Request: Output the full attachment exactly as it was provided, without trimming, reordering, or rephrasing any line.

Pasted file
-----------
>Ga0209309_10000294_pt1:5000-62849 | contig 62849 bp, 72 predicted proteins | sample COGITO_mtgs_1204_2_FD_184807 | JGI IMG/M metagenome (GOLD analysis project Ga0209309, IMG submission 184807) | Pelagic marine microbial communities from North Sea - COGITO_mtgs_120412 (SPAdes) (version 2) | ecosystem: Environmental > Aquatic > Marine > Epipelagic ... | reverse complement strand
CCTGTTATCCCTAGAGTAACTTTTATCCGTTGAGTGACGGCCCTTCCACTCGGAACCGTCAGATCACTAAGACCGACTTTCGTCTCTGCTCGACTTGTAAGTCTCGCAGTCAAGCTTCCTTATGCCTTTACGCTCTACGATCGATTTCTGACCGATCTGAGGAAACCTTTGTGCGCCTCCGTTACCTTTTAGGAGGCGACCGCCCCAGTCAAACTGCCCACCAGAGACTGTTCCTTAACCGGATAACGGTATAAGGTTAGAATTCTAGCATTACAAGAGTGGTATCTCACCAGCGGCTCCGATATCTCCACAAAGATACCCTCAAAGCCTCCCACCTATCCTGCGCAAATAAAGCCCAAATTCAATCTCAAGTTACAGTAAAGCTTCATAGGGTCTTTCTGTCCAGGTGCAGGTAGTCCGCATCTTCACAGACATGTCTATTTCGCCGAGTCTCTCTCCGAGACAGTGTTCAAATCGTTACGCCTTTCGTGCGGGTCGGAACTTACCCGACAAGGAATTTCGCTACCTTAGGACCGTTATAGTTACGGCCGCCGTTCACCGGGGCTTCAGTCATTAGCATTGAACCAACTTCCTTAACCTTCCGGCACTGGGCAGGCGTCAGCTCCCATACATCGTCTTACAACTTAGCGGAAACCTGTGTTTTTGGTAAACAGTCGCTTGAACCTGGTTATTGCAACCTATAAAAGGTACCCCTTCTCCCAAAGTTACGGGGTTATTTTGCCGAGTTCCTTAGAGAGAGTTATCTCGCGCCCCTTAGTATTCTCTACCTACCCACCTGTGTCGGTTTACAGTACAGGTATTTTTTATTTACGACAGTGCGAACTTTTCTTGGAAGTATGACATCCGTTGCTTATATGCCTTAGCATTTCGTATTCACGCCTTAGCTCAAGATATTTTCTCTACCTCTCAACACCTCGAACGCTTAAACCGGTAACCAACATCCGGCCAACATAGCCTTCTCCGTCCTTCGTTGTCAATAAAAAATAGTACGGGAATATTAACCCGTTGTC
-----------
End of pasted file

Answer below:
>Ga0209309_10000294_pt1:5000-62849 | contig 62849 bp, 72 predicted proteins | sample COGITO_mtgs_1204_2_FD_184807 | JGI IMG/M metagenome (GOLD analysis project Ga0209309, IMG submission 184807) | Pelagic marine microbial communities from North Sea - COGITO_mtgs_120412 (SPAdes) (version 2) | ecosystem: Environmental > Aquatic > Marine > Epipelagic ... | reverse complement strand
CCTGTTATCCCTAGAGTAACTTTTATCCGTTGAGTGACGGCCCTTCCACTCGGAACCGTCAGATCACTAAGACCGACTTTCGTCTCTGCTCGACTTGTAAGTCTCGCAGTCAAGCTTCCTTATGCCTTTACGCTCTACGATCGATTTCTGACCGATCTGAGGAAACCTTTGTGCGCCTCCGTTACCTTTTAGGAGGCGACCGCCCCAGTCAAACTGCCCACCAGAGACTGTTCCTTAACCGGATAACGGTATAAGGTTAGAATTCTAGCATTACAAGAGTGGTATCTCACCAGCGGCTCCGATATCTCCACAAAGATACCCTCAAAGCCTCCCACCTATCCTGCGCAAATAAAGCCCAAATTCAATCTCAAGTTACAGTAAAGCTTCATAGGGTCTTTCTGTCCAGGTGCAGGTAGTCCGCATCTTCACAGACATGTCTATTTCGCCGAGTCTCTCTCCGAGACAGTGTTCAAATCGTTACGCCTTTCGTGCGGGTCGGAACTTACCCGACAAGGAATTTCGCTACCTTAGGACCGTTATAGTTACGGCCGCCGTTCACCGGGGCTTCAGTCATTAGCATTGAACCAACTTCCTTAACCTTCCGGCACTGGGCAGGCGTCAGCTCCCATACATCGTCTTACAACTTAGCGGAAACCTGTGTTTTTGGTAAACAGTCGCTTGAACCTGGTTATTGCAACCTATAAAAGGTACCCCTTCTCCCAAAGTTACGGGGTTATTTTGCCGAGTTCCTTAGAGAGAGTTATCTCGCGCCCCTTAGTATTCTCTACCTACCCACCTGTGTCGGTTTACAGTACAGGTATTTTTTATTTACGACAGTGCGAACTTTTCTTGGAAGTATGACATCCGTTGCTTATATGCCTTAGCATTTCGTATTCACGCCTTAGCTCAAGATATTTTCTCTACCTCTCAACACCTCGAACGCTTAAACCGGTAACCAACATCCGGCCAACATAGCCTTCTCCGTCCTTCGTTGTCAATAAAAAATAGTACGGGAATATTAACCCGTTGTC